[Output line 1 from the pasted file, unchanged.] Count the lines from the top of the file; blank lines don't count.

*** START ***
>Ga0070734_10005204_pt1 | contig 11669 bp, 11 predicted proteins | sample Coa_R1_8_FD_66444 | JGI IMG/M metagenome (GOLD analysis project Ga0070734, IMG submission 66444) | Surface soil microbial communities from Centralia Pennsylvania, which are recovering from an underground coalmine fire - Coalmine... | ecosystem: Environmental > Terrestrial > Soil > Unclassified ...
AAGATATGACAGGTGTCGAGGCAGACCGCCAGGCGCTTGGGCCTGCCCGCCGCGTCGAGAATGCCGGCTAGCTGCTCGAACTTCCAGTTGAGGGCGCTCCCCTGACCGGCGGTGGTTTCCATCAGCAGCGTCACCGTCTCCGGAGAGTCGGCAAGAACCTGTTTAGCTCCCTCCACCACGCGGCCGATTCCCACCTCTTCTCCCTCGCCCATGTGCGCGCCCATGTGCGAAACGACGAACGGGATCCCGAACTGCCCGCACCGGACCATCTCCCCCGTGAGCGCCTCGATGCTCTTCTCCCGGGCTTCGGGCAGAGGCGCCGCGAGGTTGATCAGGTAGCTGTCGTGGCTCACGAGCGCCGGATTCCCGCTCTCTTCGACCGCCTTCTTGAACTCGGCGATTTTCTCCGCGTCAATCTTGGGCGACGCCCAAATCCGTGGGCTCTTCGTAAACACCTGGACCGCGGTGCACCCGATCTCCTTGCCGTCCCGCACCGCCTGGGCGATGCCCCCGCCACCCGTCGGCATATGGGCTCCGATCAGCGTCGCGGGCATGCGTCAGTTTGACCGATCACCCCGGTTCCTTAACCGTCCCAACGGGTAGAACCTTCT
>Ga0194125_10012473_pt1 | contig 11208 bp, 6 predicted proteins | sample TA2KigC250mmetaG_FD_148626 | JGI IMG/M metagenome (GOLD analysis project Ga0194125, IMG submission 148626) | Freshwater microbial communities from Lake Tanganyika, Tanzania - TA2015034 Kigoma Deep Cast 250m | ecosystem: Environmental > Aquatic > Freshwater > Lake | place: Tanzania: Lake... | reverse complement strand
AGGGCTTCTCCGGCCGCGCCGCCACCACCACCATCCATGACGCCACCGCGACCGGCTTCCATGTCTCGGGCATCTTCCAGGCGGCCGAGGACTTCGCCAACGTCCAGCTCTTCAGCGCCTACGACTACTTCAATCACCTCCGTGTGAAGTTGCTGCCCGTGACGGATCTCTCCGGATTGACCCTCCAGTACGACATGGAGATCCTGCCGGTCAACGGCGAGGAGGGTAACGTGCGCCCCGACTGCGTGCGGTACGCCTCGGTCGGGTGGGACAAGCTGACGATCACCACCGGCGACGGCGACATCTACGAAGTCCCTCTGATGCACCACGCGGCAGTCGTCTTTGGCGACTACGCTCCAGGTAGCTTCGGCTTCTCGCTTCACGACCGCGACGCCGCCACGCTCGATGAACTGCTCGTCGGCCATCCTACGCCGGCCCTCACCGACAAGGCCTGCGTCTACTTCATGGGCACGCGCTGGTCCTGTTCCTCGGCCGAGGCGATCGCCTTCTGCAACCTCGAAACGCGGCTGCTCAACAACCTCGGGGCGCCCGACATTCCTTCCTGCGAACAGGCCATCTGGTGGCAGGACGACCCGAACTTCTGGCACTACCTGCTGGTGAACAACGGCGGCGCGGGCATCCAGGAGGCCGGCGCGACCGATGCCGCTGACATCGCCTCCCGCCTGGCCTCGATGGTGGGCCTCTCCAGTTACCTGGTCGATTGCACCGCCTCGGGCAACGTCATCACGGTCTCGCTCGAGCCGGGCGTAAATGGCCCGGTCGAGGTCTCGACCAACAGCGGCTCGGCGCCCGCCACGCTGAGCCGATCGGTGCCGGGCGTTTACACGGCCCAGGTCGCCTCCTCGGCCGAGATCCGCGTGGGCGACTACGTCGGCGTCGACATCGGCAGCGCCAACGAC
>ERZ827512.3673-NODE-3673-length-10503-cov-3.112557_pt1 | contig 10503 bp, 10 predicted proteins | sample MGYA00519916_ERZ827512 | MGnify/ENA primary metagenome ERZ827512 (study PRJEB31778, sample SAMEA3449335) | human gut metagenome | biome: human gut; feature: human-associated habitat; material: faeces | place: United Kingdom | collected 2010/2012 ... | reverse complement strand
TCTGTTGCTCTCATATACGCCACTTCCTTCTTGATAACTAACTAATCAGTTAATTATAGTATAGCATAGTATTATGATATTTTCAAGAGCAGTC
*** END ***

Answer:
>Ga0070734_10005204_pt1 | contig 11669 bp, 11 predicted proteins | sample Coa_R1_8_FD_66444 | JGI IMG/M metagenome (GOLD analysis project Ga0070734, IMG submission 66444) | Surface soil microbial communities from Centralia Pennsylvania, which are recovering from an underground coalmine fire - Coalmine... | ecosystem: Environmental > Terrestrial > Soil > Unclassified ...